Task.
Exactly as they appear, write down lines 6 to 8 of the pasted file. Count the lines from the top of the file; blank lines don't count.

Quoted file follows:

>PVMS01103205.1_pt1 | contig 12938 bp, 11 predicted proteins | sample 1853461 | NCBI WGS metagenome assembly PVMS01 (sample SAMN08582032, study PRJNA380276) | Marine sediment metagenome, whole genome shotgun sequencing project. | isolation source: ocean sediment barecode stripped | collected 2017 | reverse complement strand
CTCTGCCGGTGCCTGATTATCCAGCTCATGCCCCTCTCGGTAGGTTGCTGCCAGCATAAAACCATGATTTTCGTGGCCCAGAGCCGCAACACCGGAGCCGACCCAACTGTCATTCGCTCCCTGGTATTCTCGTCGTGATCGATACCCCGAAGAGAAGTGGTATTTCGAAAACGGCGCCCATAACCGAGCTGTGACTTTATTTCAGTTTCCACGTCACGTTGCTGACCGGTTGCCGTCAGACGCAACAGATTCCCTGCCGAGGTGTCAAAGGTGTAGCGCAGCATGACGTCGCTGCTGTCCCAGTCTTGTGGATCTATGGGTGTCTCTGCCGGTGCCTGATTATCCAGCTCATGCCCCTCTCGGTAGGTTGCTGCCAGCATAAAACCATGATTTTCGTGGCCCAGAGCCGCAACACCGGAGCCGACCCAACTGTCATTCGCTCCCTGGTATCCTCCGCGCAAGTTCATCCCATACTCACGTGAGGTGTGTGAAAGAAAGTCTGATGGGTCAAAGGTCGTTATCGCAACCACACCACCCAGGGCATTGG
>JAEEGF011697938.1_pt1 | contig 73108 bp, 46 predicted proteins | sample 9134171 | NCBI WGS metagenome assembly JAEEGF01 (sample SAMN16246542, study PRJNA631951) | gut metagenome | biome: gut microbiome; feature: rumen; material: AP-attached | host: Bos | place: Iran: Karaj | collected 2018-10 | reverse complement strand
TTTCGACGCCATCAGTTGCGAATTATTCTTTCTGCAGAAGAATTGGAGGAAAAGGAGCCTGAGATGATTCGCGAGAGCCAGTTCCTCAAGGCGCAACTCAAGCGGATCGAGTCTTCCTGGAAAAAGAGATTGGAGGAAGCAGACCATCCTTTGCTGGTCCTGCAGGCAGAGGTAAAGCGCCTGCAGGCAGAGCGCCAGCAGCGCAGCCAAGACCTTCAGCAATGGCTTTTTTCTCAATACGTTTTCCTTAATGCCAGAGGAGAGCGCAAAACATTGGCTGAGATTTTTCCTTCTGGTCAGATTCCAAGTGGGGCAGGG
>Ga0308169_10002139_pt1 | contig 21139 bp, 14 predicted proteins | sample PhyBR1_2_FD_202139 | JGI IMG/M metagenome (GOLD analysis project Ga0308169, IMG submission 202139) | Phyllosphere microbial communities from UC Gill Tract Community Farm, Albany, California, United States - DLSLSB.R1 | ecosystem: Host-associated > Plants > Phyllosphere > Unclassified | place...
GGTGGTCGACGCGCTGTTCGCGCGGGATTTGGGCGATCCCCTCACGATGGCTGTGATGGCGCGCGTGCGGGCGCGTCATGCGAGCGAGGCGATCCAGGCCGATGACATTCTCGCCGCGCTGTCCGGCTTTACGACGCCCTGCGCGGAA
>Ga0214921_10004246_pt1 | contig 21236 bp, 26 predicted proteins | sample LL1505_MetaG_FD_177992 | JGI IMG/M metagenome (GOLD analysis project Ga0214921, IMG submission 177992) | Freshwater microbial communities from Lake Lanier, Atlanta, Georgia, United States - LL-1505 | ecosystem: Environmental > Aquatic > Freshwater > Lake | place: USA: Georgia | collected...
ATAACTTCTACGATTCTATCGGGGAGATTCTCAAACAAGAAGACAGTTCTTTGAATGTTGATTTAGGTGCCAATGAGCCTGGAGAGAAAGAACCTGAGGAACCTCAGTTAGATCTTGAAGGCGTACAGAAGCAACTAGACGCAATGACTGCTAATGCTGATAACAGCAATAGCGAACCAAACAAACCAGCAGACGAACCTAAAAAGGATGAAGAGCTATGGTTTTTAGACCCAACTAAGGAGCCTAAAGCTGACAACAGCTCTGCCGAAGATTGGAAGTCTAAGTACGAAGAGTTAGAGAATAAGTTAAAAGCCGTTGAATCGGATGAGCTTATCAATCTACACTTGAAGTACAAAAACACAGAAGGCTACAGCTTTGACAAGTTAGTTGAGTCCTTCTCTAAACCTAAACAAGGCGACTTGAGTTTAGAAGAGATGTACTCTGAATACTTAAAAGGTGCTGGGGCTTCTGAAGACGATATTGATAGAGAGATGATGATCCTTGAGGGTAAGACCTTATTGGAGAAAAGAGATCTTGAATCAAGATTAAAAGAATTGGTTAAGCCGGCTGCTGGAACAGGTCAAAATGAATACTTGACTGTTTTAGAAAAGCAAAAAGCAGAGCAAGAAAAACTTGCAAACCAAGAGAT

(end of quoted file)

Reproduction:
GGTGGTCGACGCGCTGTTCGCGCGGGATTTGGGCGATCCCCTCACGATGGCTGTGATGGCGCGCGTGCGGGCGCGTCATGCGAGCGAGGCGATCCAGGCCGATGACATTCTCGCCGCGCTGTCCGGCTTTACGACGCCCTGCGCGGAA
>Ga0214921_10004246_pt1 | contig 21236 bp, 26 predicted proteins | sample LL1505_MetaG_FD_177992 | JGI IMG/M metagenome (GOLD analysis project Ga0214921, IMG submission 177992) | Freshwater microbial communities from Lake Lanier, Atlanta, Georgia, United States - LL-1505 | ecosystem: Environmental > Aquatic > Freshwater > Lake | place: USA: Georgia | collected...
ATAACTTCTACGATTCTATCGGGGAGATTCTCAAACAAGAAGACAGTTCTTTGAATGTTGATTTAGGTGCCAATGAGCCTGGAGAGAAAGAACCTGAGGAACCTCAGTTAGATCTTGAAGGCGTACAGAAGCAACTAGACGCAATGACTGCTAATGCTGATAACAGCAATAGCGAACCAAACAAACCAGCAGACGAACCTAAAAAGGATGAAGAGCTATGGTTTTTAGACCCAACTAAGGAGCCTAAAGCTGACAACAGCTCTGCCGAAGATTGGAAGTCTAAGTACGAAGAGTTAGAGAATAAGTTAAAAGCCGTTGAATCGGATGAGCTTATCAATCTACACTTGAAGTACAAAAACACAGAAGGCTACAGCTTTGACAAGTTAGTTGAGTCCTTCTCTAAACCTAAACAAGGCGACTTGAGTTTAGAAGAGATGTACTCTGAATACTTAAAAGGTGCTGGGGCTTCTGAAGACGATATTGATAGAGAGATGATGATCCTTGAGGGTAAGACCTTATTGGAGAAAAGAGATCTTGAATCAAGATTAAAAGAATTGGTTAAGCCGGCTGCTGGAACAGGTCAAAATGAATACTTGACTGTTTTAGAAAAGCAAAAAGCAGAGCAAGAAAAACTTGCAAACCAAGAGAT